Yesterday, I attended one of the preliminary heats of the Telenet – BBC Public Speaking Awards, a competition in which 16 to 20-year old non-native English-speaking students speech about technology, society, philosophy and culture. About challenging topics such as “Education kills creativity”, “Culture is not a luxury, but a necessity” and “Ignorance is bliss.”
Belgium is a small country, and English is taught as a second or third language at school. But still, the richness of idiom and vocabulary of these adolescents on stage was beyond impressive. I heard some excellent and some not quite so good speeches. But overall I was surprised and delighted to see how most of these young people (among which one of our sons) presented more-than-worth-to-listen-to content and showed a remarkable mix of character, creativity and confidence.
Still, let me share some points for approval I jotted down:
- Practice makes perfect. And without doubt all the competitors practiced a lot. But if a speaker over-rehearses his or her discourse, it may start to sound inauthentic or even theatrical.
- Speaking in public without slides or without cheat sheet is certainly not easy. When you pencil the key points of your talk in the palm of your hand, however (which is not necessarily a no do,) don’t spend the whole presentation with your hand palm-up.
- Less than 10% of a message is conveyed by actual words or content. The rest is delivered through non-verbal means. Most presenters controlled their body language well and kept good eye contact with the audience, but some of them neglected the expressive power of their voice pitch, intonation and volume of speech.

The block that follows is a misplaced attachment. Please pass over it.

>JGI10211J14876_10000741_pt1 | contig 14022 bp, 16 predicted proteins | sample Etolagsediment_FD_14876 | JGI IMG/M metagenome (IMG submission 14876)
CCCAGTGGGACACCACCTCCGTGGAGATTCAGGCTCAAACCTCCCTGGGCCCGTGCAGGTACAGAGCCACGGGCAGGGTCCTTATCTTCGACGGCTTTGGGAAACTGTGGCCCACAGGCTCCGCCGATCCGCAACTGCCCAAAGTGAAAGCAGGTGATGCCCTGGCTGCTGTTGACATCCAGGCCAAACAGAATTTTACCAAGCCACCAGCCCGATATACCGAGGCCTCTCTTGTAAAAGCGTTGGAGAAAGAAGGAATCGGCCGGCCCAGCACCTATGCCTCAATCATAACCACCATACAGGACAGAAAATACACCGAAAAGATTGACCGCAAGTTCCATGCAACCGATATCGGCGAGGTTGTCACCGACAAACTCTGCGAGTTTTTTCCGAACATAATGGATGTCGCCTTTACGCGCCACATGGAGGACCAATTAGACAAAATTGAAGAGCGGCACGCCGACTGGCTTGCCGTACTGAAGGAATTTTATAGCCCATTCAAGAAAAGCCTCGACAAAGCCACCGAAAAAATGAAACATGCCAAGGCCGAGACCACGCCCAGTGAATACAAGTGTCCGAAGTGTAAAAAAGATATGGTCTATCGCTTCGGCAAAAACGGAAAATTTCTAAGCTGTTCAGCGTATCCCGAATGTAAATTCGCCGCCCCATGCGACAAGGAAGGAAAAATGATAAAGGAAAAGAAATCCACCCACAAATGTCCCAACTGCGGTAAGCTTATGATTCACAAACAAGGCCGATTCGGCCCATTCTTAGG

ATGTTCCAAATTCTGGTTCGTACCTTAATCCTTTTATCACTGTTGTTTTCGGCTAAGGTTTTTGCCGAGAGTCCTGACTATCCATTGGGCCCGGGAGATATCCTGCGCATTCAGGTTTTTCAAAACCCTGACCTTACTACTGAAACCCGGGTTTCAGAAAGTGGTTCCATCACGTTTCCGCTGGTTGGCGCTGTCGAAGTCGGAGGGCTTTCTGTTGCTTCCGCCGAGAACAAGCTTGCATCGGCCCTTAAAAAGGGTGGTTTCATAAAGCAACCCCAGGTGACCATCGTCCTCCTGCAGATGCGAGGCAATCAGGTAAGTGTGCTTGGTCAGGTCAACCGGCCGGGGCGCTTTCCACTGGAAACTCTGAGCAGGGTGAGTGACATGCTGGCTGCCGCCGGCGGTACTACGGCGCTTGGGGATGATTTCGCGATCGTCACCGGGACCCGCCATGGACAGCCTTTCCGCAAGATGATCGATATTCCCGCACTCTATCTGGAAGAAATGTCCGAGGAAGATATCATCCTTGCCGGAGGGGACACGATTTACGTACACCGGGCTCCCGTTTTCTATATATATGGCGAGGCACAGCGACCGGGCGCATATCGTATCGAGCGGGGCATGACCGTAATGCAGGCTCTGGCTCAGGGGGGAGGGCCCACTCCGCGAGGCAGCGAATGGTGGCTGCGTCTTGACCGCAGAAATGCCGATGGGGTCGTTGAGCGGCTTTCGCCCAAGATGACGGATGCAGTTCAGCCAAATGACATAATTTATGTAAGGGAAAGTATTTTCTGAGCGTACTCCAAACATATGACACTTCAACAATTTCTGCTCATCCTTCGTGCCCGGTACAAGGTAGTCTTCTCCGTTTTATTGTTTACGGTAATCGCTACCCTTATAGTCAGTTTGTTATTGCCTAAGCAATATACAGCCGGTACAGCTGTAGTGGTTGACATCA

- The end of some monologues could have been more inspiring. A sincere “Thank you for listening” or a dry “This concludes my speech” is hardly ever enough to engage your audience or call them to action (or help you to the second round of the competition.)
- A poor response during the Q&A at the end may ruin the whole of your performance. Make sure you know your topic extremely well, and be ready for some provocative or even weird questions from the jury.
But most importantly, I heard a lot of good stories. Filled with ethos, pathos and logos. And seasoned with personal examples, anecdotes and metaphors. Each of those 18-year olds managed to deliver a great performance on stage. My Saturday morning in the audience was well-spent. So, let me close by paraphrasing the title of one of the speeches: “Storytelling can teach as well as entertain.” Yes, it can.
And our son Robin, he made it to the quarter finals! Congrats from his old dad for an outstanding performance.